Labour leader Andrew Little has dropped to fourth in the preferred leader rankings in the latest 1 NEWS Colmar Brunton poll, the lowest result for an opposition leader for eight years.
Since the last poll in late May, Mr Little has dropped to fourth behind Bill English, Winston Peters and deputy Labour leader Jacinda Ardern.
Mr Little's popularity fell by three points to five per cent while Mr Peters jumped four points to 11 per cent.
It's the lowest result for a leader of the opposition since 2009.
Mr English has also taken a hit, down three points to 26 per cent. Ms Ardern remained steady at six per cent.
1 NEWS political editor Corin Dann says Andrew Little is still struggling to make his mark two-and-a-half years after becoming leader, and now time is running out.
After a month of scandals - National's Todd Barclay resigned and Labour's intern scandal - both of the major political parties have taken a hit, according to the poll.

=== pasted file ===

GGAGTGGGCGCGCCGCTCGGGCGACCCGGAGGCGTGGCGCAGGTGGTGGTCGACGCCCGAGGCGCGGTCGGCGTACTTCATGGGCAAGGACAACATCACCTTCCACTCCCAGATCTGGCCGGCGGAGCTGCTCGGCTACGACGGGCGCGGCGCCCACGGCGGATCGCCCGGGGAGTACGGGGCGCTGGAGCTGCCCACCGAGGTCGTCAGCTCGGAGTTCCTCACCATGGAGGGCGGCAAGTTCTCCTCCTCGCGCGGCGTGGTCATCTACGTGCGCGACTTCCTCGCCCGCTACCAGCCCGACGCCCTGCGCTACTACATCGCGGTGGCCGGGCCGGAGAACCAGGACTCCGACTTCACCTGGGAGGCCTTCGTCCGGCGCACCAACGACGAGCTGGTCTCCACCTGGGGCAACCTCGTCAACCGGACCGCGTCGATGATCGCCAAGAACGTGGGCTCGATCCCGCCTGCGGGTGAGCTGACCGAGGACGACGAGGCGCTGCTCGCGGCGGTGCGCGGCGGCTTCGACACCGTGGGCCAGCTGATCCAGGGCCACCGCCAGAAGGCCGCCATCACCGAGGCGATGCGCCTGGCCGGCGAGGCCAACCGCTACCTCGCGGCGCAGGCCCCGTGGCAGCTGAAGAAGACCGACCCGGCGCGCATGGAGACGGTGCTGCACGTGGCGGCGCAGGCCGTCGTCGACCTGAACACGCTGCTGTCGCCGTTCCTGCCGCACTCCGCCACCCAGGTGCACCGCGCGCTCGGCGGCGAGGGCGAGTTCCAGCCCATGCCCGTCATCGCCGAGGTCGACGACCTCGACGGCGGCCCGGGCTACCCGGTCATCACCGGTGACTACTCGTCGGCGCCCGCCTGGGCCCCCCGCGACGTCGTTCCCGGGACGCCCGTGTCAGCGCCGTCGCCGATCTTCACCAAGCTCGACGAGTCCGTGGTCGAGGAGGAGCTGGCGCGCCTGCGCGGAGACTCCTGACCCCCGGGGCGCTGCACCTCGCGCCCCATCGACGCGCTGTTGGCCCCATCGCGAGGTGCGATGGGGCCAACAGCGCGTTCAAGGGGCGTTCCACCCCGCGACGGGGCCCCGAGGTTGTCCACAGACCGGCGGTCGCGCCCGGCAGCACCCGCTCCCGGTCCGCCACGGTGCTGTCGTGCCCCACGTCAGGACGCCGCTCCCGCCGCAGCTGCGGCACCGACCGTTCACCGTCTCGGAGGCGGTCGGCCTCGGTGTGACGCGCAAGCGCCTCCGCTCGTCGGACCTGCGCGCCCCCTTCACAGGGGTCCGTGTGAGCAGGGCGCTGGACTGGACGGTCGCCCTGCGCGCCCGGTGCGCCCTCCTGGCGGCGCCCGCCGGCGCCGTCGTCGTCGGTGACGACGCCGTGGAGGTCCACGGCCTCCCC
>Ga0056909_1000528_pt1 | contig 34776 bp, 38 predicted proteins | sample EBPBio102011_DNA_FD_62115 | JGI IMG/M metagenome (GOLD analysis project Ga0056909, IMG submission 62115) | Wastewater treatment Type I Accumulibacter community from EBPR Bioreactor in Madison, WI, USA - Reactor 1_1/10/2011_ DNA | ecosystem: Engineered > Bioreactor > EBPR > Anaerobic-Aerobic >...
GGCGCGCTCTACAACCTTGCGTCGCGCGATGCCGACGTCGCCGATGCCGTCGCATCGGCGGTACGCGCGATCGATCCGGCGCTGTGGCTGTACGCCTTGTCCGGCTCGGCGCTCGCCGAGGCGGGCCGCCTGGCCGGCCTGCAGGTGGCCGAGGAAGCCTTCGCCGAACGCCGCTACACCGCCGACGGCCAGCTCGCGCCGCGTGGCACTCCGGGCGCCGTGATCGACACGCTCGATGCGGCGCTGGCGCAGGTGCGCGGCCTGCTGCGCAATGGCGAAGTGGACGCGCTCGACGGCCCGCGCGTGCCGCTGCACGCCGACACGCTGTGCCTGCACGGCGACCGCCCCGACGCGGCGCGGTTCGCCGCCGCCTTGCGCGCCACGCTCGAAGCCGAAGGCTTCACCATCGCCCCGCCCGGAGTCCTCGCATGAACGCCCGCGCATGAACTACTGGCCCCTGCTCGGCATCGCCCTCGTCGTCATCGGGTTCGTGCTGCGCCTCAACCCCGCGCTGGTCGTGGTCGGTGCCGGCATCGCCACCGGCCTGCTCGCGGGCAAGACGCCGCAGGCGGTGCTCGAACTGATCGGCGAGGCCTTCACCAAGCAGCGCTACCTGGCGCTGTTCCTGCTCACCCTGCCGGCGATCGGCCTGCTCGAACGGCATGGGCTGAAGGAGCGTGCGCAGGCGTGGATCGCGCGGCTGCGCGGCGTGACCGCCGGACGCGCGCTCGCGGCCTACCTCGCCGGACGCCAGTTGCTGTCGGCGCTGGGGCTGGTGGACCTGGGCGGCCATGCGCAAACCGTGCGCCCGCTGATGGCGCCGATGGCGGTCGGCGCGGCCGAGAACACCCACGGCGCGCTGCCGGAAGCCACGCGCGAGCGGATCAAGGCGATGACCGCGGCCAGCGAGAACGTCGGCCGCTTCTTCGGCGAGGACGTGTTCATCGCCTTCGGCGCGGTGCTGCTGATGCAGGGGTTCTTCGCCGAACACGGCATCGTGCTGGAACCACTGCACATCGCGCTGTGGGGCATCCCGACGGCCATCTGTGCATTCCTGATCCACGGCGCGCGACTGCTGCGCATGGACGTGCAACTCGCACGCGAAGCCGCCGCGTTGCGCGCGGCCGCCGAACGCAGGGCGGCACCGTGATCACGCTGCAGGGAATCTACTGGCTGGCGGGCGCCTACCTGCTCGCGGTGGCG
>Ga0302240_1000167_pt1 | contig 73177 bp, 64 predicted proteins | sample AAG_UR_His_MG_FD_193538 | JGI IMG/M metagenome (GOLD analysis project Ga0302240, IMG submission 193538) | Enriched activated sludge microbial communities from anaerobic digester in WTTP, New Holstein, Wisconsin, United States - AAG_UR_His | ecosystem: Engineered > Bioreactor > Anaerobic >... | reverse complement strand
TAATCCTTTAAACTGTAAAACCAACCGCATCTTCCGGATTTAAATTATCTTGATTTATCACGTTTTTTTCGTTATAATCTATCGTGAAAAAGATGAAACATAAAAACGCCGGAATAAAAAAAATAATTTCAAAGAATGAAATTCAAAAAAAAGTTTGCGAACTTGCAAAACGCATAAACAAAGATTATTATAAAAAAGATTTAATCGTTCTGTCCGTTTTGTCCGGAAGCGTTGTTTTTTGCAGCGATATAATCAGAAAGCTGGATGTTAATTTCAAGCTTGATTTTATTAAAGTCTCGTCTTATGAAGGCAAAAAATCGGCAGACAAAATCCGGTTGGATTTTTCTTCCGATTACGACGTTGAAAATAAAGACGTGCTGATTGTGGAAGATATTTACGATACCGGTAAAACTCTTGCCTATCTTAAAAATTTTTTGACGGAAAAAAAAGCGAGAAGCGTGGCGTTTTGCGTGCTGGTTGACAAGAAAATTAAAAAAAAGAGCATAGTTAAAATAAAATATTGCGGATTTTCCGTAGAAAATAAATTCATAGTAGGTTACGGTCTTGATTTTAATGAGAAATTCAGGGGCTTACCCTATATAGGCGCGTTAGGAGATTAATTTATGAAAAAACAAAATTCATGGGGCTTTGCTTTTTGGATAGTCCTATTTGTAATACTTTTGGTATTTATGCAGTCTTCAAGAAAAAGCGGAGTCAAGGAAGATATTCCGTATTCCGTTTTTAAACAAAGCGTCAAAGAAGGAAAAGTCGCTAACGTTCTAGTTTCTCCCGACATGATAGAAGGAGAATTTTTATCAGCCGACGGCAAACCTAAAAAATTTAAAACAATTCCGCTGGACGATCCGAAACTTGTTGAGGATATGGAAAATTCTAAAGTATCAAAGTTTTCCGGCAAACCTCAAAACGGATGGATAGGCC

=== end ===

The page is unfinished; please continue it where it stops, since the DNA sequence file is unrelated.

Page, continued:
National dropped two points to 47 per cent, while Labour dropped three points to 27 per cent.
Source: 1 NEWS
The Green Party and New Zealand First are both up two points to 11 per cent.
The Maori Party is up one point to 2 per cent and The Opportunities Party is steady on 1 per cent.
Source: 1 NEWS
When it comes to seats in what would be a Parliament of 122 MPs, National would have 57 seats.
With its current support parties of ACT, United Future and the Maori Party, it could muster a further four seats, bringing its total to 61, not quite a majority.
Under this scenario, National would need the support of New Zealand First and its 14 MPs to form a government.
Labour, meanwhile, with 33 and the Greens' 14 could muster 47 seats.
Throw in New Zealand First's 14 and the centre left block would also reach 61 seats - not enough for a majority, although it could technically force a hung Parliament.
The poll was conducted between July 1 and July 5 and has a sample size of 1007 eligible voters.
The margin of error is approximately plus or minus 3.1 percentage points.
Maori Public Health boss Lance Norman told politicians today that 35 per cent of Maori still smoke, along with 25 per cent of Pasifika and 12-13 per cent of all other ethnicities.